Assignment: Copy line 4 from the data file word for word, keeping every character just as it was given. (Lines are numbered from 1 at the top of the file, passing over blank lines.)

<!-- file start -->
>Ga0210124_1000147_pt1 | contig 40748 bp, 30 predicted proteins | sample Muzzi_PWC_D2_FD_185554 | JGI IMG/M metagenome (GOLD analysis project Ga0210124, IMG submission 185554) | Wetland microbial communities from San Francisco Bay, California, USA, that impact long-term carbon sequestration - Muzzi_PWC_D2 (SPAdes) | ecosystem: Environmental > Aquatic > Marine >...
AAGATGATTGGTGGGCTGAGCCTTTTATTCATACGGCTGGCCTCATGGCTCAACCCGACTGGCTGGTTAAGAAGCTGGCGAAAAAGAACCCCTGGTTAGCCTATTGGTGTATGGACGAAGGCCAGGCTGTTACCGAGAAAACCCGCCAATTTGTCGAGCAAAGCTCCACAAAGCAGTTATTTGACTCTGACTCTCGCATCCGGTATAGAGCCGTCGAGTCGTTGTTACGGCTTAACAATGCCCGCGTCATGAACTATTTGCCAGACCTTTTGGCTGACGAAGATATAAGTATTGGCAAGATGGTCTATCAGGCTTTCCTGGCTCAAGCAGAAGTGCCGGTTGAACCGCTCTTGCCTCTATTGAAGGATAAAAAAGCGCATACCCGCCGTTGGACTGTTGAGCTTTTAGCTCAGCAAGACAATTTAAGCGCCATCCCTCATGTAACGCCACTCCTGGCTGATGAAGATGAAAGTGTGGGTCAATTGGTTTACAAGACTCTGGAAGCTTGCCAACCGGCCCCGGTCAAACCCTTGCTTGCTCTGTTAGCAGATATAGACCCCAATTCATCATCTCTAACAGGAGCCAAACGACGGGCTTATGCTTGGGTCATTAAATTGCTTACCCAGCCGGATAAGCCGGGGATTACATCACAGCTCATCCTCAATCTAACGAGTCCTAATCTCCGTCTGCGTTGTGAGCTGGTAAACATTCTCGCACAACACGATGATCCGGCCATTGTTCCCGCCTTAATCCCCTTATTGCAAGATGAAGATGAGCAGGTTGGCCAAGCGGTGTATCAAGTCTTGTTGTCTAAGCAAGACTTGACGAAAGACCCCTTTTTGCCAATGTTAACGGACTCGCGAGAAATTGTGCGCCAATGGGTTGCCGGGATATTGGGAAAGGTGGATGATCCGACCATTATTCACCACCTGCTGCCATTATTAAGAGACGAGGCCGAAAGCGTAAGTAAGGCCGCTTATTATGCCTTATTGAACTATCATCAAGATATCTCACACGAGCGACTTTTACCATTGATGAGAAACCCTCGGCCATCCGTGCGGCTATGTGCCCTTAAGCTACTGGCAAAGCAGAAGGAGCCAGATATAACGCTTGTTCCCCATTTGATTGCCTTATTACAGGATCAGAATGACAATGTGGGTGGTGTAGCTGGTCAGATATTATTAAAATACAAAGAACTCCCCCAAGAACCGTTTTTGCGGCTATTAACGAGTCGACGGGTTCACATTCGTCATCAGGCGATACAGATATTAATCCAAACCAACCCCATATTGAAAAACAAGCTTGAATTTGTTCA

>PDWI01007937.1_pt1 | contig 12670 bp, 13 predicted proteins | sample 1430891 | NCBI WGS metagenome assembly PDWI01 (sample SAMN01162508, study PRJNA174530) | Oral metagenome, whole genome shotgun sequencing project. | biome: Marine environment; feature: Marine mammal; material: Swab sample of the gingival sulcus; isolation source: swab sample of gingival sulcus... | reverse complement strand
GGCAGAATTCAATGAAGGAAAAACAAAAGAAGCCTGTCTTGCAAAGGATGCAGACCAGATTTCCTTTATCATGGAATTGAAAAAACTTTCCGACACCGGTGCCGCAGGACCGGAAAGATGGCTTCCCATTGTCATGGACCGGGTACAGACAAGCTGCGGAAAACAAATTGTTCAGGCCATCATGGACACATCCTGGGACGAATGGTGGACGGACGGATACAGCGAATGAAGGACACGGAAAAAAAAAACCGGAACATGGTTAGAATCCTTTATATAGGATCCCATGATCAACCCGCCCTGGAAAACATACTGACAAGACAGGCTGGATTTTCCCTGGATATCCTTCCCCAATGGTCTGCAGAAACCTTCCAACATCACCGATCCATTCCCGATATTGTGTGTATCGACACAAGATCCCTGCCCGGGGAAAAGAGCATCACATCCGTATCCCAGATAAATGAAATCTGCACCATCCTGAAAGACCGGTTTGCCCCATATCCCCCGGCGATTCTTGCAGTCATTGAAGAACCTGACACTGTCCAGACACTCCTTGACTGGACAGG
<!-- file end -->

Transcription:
GGCAGAATTCAATGAAGGAAAAACAAAAGAAGCCTGTCTTGCAAAGGATGCAGACCAGATTTCCTTTATCATGGAATTGAAAAAACTTTCCGACACCGGTGCCGCAGGACCGGAAAGATGGCTTCCCATTGTCATGGACCGGGTACAGACAAGCTGCGGAAAACAAATTGTTCAGGCCATCATGGACACATCCTGGGACGAATGGTGGACGGACGGATACAGCGAATGAAGGACACGGAAAAAAAAAACCGGAACATGGTTAGAATCCTTTATATAGGATCCCATGATCAACCCGCCCTGGAAAACATACTGACAAGACAGGCTGGATTTTCCCTGGATATCCTTCCCCAATGGTCTGCAGAAACCTTCCAACATCACCGATCCATTCCCGATATTGTGTGTATCGACACAAGATCCCTGCCCGGGGAAAAGAGCATCACATCCGTATCCCAGATAAATGAAATCTGCACCATCCTGAAAGACCGGTTTGCCCCATATCCCCCGGCGATTCTTGCAGTCATTGAAGAACCTGACACTGTCCAGACACTCCTTGACTGGACAGG